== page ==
Is Crypto Currency a Ponzi Scheme?

December 14th, 2021
By Christopher Shilts

On Monday, December 6th, I began a serious study of cryptocurrencies, hoping I would be able to break into the market somehow and generate some passive income. This study lasted about a week, and the findings are rather disheartening.

I started this study with my favorite crypto, Dogecoin. As you may know, this currency started out as a joke, and its’ intended use was for fun, not profit. I bought into it a number of months back, at around 7 cents a coin- a figure thousands of times higher than its creator ever thought would happen. It since went as high as 70 cents, and is currently around 19 cents. I was going to try to support the DOGE network by mining the coin, but I found out it would actually cost me more in electricity (not to mention wear on my computer), than I’d get out of it- unless I bought specialized (and very expensive) equipment.

I’m sure most of you by now know the basics of how cryptocurrencies work. For those of you who don’t, investopedia has an in depth article on the progenitor of cryptocurrencies- Bitcoin. The primary way units of cryptocurrencies are brought into existence is by mining. The short explanation is that people are rewarded for running the blockchain network on their hardware. There are two major systems used for determining who gets these rewards- the Proof of Work, and Proof of Stake, which you can read about here.

I’ve found that it’s extremely difficult for new people to get into mining cryptocurrencies. In the early days, people could mine profitably with their CPU’s. Later it was no longer profitable to use CPU’s, with GPU’s (video cards) replacing them in mining. Later still, GPU’s where surpassed by Application Specific Integrated Circuit mining rigs, which are currently the most profitable mining technology for most proof of work coins. Due to market forces, the price of ASIC mining rigs has gone up enormously. Depending on what you’re mining, it currently takes between two to four years to return ones’ investment on a new mining rig. And the equipment often isn’t under warranty for more than a year- so if it burns out from running at full capacity 24/7, you’ll loose a good chunk of your investment. Furthermore, the break even estimates assume the networks hash rate doesn’t go up (in which case your share of processing power is diminished), and the value of the coins you’re mining doesn’t go down. If there’s been one sure winner of this digital gold rush, it’s the manufacturers of mining hardware.

I also wanted to report a rather disturbing discovery I’ve made about Bitcoin in particular. The network which Bitcoin runs on demands an enormous amount of electricity- current estimates put that at something near 200 terra-watt hours per year- that’s roughly 4.7% of the United States energy demand. And the electronic waste produced is roughly 28 kilotons a year. You can read more about bitcoin’s resource consumption here

I don’t believe Proof of Work cryptocurrencies are sustainable in the long run. As demand for them goes up, so do the resources required to keep the networks operational. These things have become an enormous drain on resources which could have been put to other uses. And unlike precious metals, these “coins” only exist so long as the networks are kept operational. If for any reason the Bitcoin network went down, the supposed value created would likely evaporate. In my opinion, cryptocurrencies are a fad- one that has made many people rich, and will make many others poor when the whole thing comes crashing down.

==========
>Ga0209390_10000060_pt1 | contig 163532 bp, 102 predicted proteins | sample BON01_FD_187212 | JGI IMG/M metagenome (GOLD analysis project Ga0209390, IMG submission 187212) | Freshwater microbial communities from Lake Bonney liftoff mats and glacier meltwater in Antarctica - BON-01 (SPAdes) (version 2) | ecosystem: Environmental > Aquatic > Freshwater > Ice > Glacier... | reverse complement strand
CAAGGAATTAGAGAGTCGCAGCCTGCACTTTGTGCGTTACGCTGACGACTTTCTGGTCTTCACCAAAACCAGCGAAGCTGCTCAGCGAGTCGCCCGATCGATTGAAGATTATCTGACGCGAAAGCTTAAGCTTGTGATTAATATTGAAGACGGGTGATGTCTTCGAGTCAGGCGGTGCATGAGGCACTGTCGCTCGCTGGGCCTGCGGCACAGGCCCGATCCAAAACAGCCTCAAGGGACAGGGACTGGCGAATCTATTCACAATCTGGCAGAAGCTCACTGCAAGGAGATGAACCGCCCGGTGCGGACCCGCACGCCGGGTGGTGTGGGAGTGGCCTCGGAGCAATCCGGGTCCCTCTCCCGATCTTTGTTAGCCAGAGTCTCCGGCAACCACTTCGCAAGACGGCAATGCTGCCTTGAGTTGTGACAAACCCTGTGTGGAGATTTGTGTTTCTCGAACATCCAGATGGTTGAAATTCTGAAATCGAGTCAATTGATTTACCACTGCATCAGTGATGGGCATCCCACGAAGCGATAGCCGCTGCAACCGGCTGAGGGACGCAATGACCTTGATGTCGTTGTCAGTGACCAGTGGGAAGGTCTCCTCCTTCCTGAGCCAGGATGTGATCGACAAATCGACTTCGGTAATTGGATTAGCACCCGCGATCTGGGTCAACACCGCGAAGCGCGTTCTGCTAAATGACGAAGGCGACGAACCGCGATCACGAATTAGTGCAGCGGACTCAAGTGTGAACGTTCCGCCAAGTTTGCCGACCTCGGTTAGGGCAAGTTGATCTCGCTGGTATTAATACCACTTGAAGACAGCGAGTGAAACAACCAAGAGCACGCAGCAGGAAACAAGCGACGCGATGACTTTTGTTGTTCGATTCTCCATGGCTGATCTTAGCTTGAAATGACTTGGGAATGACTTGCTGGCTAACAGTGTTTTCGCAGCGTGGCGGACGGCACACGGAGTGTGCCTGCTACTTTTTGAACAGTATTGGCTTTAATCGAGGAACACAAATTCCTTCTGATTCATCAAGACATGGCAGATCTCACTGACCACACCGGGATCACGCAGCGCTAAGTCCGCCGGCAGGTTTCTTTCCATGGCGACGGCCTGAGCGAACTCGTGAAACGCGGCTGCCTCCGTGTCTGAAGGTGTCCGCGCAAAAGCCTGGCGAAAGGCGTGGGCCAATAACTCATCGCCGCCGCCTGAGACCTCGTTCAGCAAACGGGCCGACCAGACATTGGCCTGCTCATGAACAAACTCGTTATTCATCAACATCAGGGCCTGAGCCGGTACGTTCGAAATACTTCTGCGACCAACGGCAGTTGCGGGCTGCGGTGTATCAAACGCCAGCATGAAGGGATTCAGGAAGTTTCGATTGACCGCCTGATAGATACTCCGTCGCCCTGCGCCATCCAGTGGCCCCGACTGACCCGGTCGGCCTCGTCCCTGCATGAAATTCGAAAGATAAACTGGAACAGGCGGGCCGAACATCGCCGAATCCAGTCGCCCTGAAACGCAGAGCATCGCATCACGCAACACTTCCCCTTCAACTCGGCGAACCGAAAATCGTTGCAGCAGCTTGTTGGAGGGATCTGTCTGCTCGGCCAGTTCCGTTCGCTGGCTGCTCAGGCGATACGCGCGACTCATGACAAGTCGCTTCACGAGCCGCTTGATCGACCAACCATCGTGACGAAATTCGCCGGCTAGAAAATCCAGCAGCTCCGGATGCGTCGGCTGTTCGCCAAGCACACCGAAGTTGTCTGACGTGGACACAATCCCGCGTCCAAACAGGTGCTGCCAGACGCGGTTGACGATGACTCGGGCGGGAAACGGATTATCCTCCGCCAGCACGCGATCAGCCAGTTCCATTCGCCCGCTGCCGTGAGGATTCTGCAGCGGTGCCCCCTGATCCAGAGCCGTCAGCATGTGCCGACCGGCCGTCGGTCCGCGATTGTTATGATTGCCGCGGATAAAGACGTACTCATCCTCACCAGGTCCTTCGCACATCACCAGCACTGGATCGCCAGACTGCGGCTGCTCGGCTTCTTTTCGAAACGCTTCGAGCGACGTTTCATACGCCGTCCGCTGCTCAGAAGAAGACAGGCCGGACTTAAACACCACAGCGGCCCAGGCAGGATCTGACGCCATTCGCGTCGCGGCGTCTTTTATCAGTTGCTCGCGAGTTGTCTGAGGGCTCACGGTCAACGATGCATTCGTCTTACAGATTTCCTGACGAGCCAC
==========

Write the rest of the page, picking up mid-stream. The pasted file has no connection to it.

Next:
The only way I see of saving Bitcoin in the long run, is for the network’s operators to agree to switch from the current Proof of Work, to a Proof of Stake system. But that presents a host of problems, and could fundamentally alter Bitcoin's value proposition.

Regardless of what protocols are used for mining crypto, many currencies have failed in their original stated goal of being decentralized. While it’s true they are not as centralized as the Federal Reserve Note system, cryptocurrency mining power often ends up concentrated by a few companies. In the world of precious metal mining this isn’t a huge problem- once a metal has been mined and refined, it generally stays in circulation (and can change hands without an internet connection). But with cryptocurrencies like Bitcoin, if any entity managed to get control over 51% of the mining hashrate, they basically control the currency. And according to Fortune Magazine, just 0.1% of Bitcoin miners control 50% of the mining capacity. This is also a problem with Proof of Stake systems, where instead of acquiring a controlling interest in the hashrate, one acquires a controlling share of the coins themselves.

In closing, I recommend caution when investing in cryptocurrencies. They can make enormous profits if you get in early. However, they are also a relatively new technology with various risks- undoubtedly many of which time will yet reveal. The age old wisdom of “not investing more than you’re willing to loose” would seem to apply here.

This article has been the product of a weeks’ worth of research. I hope it has proven educational. If you would like me to write future articles about crypto currency, or the financial world in general, please leave a post on the forums, or shoot me an email via the contact form.

Christopher Shilts
Editor in Chief, Manistee Speaks